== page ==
5 Ways to Make Meeting Minutes More Manageable

5 Ways to Make Meeting Minutes More Manageable

Does your non-profit organization call on you to capture the minutes from leadership or committee meetings? If you’re looking for ways to simplify the process, take advantage of these 5 tips the next time you’re called on to record the proceedings.

The whys and wherefores

Well-organized strategic meetings begin before they start, with an agenda that outlines the topics for discussion. Whether it’s transmitted via e-mail or as an informal list in a text message, it’s meant to improve efficiency and get everyone on the “same page” (literally, in this case) so participants know what to expect and can prepare their questions or information in advance. The agenda also should itemize who’s expected to attend, including regular members as well as any guests.

If you’re the official secretary of your organization, you may be responsible for preparing the agenda as well as distributing it. When someone else compiles the agenda content, review it before you pass it along to ensure that all recipients will understand what’s expected.

Get to the points

Meeting minutes fulfill two important objectives. First, they record the proceedings so all discussions and decisions become part of the permanent documentation of your group. Second, they enable anyone who’s unable to attend—or not part of the meeting itself but affected by its outcomes—to catch up on what occurred.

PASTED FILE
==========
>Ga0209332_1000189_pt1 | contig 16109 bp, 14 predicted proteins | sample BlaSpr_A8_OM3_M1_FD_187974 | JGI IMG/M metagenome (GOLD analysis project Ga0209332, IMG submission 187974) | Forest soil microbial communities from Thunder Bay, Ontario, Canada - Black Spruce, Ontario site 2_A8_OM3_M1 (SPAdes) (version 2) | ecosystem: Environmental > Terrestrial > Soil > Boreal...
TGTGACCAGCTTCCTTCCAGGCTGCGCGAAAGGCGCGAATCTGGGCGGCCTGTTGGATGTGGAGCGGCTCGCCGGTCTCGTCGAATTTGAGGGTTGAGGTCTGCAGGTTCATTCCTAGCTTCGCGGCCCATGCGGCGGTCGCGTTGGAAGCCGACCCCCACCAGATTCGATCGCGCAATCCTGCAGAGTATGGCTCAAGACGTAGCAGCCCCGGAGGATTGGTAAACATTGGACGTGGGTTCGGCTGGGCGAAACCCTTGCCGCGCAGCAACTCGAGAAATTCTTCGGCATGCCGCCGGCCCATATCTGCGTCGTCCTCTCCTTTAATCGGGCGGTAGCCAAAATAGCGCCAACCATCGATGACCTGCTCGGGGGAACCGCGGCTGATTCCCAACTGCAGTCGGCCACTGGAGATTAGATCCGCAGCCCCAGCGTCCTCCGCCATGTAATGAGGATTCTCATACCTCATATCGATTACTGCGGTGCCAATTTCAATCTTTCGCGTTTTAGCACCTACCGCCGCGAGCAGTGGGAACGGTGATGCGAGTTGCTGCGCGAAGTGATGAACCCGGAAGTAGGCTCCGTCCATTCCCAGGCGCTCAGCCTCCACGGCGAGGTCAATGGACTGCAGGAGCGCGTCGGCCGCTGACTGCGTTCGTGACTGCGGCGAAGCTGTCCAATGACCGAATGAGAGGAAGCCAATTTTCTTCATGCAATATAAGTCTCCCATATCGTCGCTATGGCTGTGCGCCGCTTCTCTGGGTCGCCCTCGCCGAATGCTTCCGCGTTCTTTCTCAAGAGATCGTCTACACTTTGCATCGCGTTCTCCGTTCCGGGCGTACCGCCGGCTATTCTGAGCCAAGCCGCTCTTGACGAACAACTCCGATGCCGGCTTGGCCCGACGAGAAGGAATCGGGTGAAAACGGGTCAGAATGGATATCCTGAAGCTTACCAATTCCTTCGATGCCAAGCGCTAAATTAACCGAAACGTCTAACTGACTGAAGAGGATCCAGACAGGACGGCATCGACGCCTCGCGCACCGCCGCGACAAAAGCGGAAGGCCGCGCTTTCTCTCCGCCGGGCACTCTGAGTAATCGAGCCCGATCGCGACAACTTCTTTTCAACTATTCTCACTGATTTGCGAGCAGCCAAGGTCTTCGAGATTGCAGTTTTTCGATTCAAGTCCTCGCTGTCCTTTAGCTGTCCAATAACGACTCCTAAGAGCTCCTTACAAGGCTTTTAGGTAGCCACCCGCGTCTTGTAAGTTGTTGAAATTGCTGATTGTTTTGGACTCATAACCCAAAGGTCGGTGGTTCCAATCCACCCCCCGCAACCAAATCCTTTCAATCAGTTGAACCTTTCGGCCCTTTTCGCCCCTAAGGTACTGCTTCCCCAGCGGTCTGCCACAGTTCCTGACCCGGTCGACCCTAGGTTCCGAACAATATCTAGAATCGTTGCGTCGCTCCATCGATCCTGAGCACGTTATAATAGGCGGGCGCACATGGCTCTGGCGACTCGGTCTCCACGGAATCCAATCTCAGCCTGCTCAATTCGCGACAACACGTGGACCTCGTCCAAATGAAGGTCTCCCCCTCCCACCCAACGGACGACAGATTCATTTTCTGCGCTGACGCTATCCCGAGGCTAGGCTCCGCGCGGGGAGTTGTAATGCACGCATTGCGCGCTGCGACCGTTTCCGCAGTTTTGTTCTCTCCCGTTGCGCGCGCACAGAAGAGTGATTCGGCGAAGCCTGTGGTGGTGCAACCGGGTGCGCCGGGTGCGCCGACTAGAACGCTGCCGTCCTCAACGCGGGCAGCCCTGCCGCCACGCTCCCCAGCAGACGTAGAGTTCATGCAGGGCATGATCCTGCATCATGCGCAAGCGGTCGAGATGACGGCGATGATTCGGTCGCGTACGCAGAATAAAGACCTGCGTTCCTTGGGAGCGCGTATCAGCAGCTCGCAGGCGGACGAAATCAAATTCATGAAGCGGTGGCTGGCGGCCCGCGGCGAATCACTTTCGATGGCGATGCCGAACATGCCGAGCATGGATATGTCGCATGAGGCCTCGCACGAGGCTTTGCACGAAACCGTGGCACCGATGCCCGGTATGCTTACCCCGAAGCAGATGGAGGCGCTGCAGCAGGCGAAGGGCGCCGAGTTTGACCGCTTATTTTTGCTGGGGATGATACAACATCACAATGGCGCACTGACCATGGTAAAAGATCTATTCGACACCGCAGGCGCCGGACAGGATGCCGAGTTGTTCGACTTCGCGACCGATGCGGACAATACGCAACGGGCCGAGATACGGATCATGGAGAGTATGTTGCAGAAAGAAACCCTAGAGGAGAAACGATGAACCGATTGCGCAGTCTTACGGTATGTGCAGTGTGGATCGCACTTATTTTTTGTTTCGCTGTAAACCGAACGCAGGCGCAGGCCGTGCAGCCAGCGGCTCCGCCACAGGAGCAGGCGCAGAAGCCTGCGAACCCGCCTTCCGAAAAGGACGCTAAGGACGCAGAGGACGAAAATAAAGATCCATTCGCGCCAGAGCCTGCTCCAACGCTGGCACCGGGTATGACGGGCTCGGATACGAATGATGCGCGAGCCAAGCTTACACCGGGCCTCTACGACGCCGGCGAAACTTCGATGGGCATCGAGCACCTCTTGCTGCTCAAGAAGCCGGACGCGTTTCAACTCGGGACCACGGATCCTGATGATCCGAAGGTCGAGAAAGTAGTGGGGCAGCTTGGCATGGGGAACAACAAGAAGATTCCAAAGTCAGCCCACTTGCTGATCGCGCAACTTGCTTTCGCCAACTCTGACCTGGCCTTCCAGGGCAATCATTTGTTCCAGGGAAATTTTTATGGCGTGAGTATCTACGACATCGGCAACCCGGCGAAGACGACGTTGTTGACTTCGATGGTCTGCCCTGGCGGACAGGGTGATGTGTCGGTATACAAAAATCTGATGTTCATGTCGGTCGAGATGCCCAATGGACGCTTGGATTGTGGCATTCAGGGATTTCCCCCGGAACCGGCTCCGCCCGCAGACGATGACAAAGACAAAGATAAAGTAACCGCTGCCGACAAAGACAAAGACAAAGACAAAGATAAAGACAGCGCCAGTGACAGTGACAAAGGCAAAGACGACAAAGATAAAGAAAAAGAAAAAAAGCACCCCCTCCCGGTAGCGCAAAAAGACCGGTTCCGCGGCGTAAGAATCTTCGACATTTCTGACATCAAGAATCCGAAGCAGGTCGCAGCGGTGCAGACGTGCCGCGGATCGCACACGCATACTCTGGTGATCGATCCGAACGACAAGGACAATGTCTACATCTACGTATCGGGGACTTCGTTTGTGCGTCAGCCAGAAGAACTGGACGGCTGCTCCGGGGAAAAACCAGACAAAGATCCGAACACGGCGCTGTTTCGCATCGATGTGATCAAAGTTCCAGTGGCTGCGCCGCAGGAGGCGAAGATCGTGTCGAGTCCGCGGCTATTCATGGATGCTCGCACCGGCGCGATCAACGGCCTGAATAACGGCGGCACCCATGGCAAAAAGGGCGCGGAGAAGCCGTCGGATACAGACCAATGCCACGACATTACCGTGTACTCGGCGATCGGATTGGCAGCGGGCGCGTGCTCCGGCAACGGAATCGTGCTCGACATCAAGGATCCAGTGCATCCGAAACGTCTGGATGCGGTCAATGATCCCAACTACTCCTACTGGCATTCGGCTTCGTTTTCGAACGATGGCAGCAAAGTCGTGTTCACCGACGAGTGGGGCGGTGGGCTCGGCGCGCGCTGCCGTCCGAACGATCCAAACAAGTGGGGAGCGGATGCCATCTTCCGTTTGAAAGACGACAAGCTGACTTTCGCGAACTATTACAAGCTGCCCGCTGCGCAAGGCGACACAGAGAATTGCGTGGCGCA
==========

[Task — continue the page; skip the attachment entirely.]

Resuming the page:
You’re not expected to record a word-for-word transcript of every remark and reply. After all, this isn’t a court proceeding, in which every incremental comment holds official meaning. But if you’re going to take good notes, you need to apply your undivided attention to the task. That means no multi-tasking while you’re note taking, and that’s all the more important to remember if the meeting’s virtual, and you’re in the midst of potential distractions at home.

But it’s essential to capture every point of discussion, each call for a vote on an issue—and the outcome—and any plans or policies that emerge from the proceedings. If you’re concerned about capturing every nuance of the proceedings, record them. In a virtual meeting, that’s typically easy to do because the meeting platform itself includes the built-in ability to create an audio and video record, but you—or the person who instigates the online meeting—need to start the recording. In person, you can use a recording app on your phone or tablet, or even go old school if you have access to a pocket recorder.

Who’s who

Just as the meeting agenda should list the expected participants, the meeting minutes must itemize all persons in attendance, including their role in the organization. If you’re joined by outsiders, verify name spellings, titles, and other details. One easy way to simplify this part is to ask any guests for a business card. The attendance list also should mention any absentees. All these issues belong at the beginning of the finished minutes document, after you’ve noted the name of the committee, the date and time of the meeting, and where the meeting takes place.

What’s what